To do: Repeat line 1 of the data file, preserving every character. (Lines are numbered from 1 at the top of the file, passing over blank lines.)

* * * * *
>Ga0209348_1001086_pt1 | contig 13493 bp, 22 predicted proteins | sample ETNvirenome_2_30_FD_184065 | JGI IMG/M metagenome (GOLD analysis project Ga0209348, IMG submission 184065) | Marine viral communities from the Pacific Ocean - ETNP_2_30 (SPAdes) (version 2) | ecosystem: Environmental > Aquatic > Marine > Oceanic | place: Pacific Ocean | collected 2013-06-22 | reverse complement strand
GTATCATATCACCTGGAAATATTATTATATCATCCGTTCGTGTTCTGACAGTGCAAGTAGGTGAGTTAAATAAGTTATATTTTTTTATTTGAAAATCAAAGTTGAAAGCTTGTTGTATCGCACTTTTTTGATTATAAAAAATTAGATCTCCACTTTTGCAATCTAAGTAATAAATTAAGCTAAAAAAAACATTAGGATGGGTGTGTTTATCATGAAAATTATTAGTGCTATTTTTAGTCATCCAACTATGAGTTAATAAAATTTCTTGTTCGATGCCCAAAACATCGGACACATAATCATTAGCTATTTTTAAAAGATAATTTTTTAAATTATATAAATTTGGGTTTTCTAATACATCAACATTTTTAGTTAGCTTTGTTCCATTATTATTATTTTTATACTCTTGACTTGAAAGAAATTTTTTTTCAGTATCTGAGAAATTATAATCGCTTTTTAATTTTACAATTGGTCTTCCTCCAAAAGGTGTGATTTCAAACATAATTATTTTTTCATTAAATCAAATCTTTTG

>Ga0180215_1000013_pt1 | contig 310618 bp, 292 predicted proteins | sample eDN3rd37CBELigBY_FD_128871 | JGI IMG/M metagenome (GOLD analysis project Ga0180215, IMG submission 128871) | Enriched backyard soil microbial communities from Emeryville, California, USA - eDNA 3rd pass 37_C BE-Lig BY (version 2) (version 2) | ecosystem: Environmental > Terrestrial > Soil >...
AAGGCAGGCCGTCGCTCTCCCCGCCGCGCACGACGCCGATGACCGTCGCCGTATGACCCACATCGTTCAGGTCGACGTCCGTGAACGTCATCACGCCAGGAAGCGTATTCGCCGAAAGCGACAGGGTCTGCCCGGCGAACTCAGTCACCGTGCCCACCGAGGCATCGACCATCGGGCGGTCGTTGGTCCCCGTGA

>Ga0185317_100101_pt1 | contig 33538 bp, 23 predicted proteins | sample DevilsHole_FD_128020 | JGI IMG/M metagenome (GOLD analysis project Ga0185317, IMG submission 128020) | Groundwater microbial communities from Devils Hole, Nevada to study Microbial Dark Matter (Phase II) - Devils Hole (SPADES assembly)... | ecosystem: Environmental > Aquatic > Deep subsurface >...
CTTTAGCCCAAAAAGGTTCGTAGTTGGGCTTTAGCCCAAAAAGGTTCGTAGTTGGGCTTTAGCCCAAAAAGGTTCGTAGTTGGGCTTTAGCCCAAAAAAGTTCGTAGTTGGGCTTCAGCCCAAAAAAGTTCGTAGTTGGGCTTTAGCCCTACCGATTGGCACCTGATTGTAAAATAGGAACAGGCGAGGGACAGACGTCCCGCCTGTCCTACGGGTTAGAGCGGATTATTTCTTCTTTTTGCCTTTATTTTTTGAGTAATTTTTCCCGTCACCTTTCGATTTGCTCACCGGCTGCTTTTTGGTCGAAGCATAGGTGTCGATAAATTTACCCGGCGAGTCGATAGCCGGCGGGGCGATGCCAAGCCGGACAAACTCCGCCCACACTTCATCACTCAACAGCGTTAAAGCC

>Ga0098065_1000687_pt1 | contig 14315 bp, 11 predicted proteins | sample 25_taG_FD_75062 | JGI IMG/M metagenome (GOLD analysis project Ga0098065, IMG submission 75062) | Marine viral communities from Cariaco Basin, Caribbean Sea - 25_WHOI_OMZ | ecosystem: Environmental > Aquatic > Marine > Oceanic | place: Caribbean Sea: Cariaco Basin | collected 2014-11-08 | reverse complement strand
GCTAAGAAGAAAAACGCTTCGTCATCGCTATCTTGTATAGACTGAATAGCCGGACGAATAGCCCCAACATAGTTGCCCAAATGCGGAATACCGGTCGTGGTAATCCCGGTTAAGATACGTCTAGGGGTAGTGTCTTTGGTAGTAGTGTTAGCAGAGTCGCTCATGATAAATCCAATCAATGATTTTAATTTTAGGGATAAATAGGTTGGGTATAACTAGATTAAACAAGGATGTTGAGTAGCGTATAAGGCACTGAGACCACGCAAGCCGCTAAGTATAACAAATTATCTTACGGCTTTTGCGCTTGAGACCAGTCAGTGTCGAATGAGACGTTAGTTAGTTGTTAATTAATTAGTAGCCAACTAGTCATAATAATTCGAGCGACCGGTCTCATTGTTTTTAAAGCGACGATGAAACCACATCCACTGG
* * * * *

>Ga0209348_1001086_pt1 | contig 13493 bp, 22 predicted proteins | sample ETNvirenome_2_30_FD_184065 | JGI IMG/M metagenome (GOLD analysis project Ga0209348, IMG submission 184065) | Marine viral communities from the Pacific Ocean - ETNP_2_30 (SPAdes) (version 2) | ecosystem: Environmental > Aquatic > Marine > Oceanic | place: Pacific Ocean | collected 2013-06-22 | reverse complement strand